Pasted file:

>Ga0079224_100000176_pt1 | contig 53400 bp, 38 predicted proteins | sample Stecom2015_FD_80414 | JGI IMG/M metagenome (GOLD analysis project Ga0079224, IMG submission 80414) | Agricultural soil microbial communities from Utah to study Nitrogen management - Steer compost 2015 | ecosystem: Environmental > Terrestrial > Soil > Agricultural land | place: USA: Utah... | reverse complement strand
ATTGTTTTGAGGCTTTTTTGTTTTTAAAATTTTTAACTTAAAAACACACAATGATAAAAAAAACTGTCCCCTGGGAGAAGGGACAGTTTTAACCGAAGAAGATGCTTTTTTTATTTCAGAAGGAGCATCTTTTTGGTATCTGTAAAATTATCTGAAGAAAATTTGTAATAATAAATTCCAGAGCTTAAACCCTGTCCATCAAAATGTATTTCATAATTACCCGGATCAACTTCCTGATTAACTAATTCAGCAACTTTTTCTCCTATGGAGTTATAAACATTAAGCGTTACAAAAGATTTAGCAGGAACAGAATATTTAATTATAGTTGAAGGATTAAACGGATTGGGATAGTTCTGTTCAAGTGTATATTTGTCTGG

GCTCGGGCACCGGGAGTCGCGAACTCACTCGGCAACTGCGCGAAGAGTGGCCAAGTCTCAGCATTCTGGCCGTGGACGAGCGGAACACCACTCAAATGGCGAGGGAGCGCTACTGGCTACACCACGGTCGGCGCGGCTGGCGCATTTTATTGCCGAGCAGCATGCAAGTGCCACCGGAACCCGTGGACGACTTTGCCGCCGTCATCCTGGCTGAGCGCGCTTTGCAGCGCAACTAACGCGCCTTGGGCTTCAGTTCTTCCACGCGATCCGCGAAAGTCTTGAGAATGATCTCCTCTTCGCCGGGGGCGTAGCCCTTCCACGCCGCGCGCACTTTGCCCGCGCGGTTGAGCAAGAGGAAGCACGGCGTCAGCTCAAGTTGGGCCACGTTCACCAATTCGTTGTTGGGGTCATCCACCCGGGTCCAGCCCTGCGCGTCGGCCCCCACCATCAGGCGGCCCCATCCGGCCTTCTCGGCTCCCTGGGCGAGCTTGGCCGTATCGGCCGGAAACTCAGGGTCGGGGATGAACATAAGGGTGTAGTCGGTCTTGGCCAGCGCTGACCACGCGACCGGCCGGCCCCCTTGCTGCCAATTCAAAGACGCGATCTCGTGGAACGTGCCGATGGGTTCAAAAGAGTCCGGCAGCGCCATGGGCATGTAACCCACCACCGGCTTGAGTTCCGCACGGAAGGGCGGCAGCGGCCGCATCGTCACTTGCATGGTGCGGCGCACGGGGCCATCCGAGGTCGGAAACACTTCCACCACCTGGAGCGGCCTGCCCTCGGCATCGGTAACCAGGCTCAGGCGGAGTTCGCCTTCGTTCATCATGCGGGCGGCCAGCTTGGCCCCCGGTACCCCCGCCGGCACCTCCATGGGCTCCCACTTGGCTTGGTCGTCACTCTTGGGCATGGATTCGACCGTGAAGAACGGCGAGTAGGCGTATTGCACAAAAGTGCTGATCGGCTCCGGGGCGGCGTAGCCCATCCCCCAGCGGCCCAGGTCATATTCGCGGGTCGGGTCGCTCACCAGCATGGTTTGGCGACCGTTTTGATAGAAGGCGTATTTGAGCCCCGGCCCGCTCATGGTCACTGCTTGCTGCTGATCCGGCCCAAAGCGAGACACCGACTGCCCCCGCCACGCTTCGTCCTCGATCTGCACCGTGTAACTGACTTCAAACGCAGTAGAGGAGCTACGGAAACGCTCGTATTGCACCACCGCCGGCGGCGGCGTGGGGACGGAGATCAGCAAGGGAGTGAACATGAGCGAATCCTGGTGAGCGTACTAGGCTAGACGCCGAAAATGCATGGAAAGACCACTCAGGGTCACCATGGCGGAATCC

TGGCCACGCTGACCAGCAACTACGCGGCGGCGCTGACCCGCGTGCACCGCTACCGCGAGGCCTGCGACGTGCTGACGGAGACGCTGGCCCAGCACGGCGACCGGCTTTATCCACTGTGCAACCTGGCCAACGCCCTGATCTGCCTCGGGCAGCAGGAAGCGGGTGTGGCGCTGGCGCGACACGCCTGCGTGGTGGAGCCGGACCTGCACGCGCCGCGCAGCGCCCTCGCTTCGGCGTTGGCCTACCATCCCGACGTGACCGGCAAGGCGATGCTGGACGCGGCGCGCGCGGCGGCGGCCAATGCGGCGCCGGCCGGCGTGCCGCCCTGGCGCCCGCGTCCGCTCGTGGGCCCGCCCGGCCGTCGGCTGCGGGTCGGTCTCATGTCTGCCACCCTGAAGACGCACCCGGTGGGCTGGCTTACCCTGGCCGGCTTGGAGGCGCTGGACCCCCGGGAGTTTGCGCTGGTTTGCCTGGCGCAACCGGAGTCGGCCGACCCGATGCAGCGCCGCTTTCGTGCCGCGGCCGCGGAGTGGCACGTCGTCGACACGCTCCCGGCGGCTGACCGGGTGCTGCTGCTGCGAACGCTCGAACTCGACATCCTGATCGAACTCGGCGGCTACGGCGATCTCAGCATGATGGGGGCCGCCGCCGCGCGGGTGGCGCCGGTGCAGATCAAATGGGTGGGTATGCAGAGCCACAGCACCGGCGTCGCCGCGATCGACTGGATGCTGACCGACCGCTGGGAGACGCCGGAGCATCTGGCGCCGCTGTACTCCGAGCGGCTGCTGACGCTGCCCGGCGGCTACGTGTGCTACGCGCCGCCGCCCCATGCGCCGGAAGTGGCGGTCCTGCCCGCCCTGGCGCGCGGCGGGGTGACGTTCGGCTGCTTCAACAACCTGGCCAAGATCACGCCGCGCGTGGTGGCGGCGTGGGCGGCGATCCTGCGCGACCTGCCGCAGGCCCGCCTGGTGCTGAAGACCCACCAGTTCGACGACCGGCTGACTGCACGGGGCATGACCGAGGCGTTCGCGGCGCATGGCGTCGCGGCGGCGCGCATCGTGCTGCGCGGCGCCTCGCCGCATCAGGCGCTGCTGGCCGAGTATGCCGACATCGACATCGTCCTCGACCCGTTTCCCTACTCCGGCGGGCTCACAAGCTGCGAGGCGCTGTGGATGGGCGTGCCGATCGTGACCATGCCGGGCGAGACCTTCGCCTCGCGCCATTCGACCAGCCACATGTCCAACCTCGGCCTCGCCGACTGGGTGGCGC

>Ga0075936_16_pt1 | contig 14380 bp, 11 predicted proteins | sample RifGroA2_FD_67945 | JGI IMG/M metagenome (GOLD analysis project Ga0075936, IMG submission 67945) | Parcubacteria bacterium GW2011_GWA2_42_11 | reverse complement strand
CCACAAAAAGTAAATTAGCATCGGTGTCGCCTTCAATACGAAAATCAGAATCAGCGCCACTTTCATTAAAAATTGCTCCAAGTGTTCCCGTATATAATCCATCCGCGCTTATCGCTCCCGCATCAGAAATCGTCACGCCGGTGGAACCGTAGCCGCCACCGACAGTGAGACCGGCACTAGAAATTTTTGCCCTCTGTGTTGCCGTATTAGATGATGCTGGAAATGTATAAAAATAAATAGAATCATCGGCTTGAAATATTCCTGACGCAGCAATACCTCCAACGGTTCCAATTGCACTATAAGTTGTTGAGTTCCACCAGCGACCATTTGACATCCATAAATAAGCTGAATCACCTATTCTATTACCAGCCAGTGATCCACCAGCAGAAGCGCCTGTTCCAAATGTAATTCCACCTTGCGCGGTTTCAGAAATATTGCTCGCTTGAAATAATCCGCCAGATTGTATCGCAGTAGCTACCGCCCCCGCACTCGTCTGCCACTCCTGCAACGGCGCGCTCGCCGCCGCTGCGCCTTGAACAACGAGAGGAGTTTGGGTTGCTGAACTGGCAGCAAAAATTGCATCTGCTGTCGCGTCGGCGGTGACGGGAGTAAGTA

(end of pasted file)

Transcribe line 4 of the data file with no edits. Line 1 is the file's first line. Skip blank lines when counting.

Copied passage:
TGGCCACGCTGACCAGCAACTACGCGGCGGCGCTGACCCGCGTGCACCGCTACCGCGAGGCCTGCGACGTGCTGACGGAGACGCTGGCCCAGCACGGCGACCGGCTTTATCCACTGTGCAACCTGGCCAACGCCCTGATCTGCCTCGGGCAGCAGGAAGCGGGTGTGGCGCTGGCGCGACACGCCTGCGTGGTGGAGCCGGACCTGCACGCGCCGCGCAGCGCCCTCGCTTCGGCGTTGGCCTACCATCCCGACGTGACCGGCAAGGCGATGCTGGACGCGGCGCGCGCGGCGGCGGCCAATGCGGCGCCGGCCGGCGTGCCGCCCTGGCGCCCGCGTCCGCTCGTGGGCCCGCCCGGCCGTCGGCTGCGGGTCGGTCTCATGTCTGCCACCCTGAAGACGCACCCGGTGGGCTGGCTTACCCTGGCCGGCTTGGAGGCGCTGGACCCCCGGGAGTTTGCGCTGGTTTGCCTGGCGCAACCGGAGTCGGCCGACCCGATGCAGCGCCGCTTTCGTGCCGCGGCCGCGGAGTGGCACGTCGTCGACACGCTCCCGGCGGCTGACCGGGTGCTGCTGCTGCGAACGCTCGAACTCGACATCCTGATCGAACTCGGCGGCTACGGCGATCTCAGCATGATGGGGGCCGCCGCCGCGCGGGTGGCGCCGGTGCAGATCAAATGGGTGGGTATGCAGAGCCACAGCACCGGCGTCGCCGCGATCGACTGGATGCTGACCGACCGCTGGGAGACGCCGGAGCATCTGGCGCCGCTGTACTCCGAGCGGCTGCTGACGCTGCCCGGCGGCTACGTGTGCTACGCGCCGCCGCCCCATGCGCCGGAAGTGGCGGTCCTGCCCGCCCTGGCGCGCGGCGGGGTGACGTTCGGCTGCTTCAACAACCTGGCCAAGATCACGCCGCGCGTGGTGGCGGCGTGGGCGGCGATCCTGCGCGACCTGCCGCAGGCCCGCCTGGTGCTGAAGACCCACCAGTTCGACGACCGGCTGACTGCACGGGGCATGACCGAGGCGTTCGCGGCGCATGGCGTCGCGGCGGCGCGCATCGTGCTGCGCGGCGCCTCGCCGCATCAGGCGCTGCTGGCCGAGTATGCCGACATCGACATCGTCCTCGACCCGTTTCCCTACTCCGGCGGGCTCACAAGCTGCGAGGCGCTGTGGATGGGCGTGCCGATCGTGACCATGCCGGGCGAGACCTTCGCCTCGCGCCATTCGACCAGCCACATGTCCAACCTCGGCCTCGCCGACTGGGTGGCGC